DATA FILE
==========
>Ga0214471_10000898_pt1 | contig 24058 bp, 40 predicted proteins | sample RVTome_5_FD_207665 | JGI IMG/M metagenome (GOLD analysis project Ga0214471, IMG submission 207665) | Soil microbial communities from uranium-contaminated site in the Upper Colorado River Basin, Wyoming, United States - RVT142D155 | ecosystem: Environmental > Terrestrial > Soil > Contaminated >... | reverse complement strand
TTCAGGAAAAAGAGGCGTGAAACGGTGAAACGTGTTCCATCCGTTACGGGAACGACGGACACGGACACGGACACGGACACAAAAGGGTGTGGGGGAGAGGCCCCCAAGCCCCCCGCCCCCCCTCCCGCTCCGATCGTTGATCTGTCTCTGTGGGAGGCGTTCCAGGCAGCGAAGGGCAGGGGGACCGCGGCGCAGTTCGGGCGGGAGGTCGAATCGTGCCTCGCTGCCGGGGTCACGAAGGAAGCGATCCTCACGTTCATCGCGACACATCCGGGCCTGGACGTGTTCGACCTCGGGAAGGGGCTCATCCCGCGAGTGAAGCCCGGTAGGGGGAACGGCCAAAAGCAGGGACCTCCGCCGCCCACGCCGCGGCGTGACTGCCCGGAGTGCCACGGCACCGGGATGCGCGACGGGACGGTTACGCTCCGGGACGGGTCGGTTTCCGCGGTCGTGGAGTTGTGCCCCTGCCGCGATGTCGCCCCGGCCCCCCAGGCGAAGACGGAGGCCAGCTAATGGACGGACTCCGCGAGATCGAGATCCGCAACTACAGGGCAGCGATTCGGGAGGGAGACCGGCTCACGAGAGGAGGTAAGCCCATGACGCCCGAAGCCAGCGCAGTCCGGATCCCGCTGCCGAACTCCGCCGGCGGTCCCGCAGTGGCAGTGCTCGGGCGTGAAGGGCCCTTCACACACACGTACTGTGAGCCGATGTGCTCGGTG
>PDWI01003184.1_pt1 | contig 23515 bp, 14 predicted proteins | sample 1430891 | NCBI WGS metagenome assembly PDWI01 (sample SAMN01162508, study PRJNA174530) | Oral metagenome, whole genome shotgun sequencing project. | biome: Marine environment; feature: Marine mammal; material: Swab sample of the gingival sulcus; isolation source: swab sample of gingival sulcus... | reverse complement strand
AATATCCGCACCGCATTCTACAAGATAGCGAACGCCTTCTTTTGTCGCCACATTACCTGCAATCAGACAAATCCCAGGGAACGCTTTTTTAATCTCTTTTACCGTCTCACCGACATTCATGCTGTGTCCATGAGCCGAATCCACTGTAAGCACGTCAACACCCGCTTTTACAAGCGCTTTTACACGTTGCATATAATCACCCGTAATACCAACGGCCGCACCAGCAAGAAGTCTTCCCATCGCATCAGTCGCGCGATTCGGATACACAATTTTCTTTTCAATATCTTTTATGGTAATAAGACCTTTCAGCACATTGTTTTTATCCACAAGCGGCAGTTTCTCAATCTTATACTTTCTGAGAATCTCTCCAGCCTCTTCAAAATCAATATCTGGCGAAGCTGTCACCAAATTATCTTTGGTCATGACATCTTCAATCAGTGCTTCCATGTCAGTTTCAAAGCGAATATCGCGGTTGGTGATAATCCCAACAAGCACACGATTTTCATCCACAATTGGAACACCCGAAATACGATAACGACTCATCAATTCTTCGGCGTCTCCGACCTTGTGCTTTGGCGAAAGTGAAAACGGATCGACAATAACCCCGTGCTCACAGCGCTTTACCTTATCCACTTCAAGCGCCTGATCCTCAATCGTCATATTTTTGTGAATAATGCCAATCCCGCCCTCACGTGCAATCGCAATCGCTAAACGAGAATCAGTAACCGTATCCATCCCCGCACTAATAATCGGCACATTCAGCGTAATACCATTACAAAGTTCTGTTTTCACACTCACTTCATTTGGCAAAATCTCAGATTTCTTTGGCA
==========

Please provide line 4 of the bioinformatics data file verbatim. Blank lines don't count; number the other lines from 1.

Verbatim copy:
AATATCCGCACCGCATTCTACAAGATAGCGAACGCCTTCTTTTGTCGCCACATTACCTGCAATCAGACAAATCCCAGGGAACGCTTTTTTAATCTCTTTTACCGTCTCACCGACATTCATGCTGTGTCCATGAGCCGAATCCACTGTAAGCACGTCAACACCCGCTTTTACAAGCGCTTTTACACGTTGCATATAATCACCCGTAATACCAACGGCCGCACCAGCAAGAAGTCTTCCCATCGCATCAGTCGCGCGATTCGGATACACAATTTTCTTTTCAATATCTTTTATGGTAATAAGACCTTTCAGCACATTGTTTTTATCCACAAGCGGCAGTTTCTCAATCTTATACTTTCTGAGAATCTCTCCAGCCTCTTCAAAATCAATATCTGGCGAAGCTGTCACCAAATTATCTTTGGTCATGACATCTTCAATCAGTGCTTCCATGTCAGTTTCAAAGCGAATATCGCGGTTGGTGATAATCCCAACAAGCACACGATTTTCATCCACAATTGGAACACCCGAAATACGATAACGACTCATCAATTCTTCGGCGTCTCCGACCTTGTGCTTTGGCGAAAGTGAAAACGGATCGACAATAACCCCGTGCTCACAGCGCTTTACCTTATCCACTTCAAGCGCCTGATCCTCAATCGTCATATTTTTGTGAATAATGCCAATCCCGCCCTCACGTGCAATCGCAATCGCTAAACGAGAATCAGTAACCGTATCCATCCCCGCACTAATAATCGGCACATTCAGCGTAATACCATTACAAAGTTCTGTTTTCACACTCACTTCATTTGGCAAAATCTCAGATTTCTTTGGCA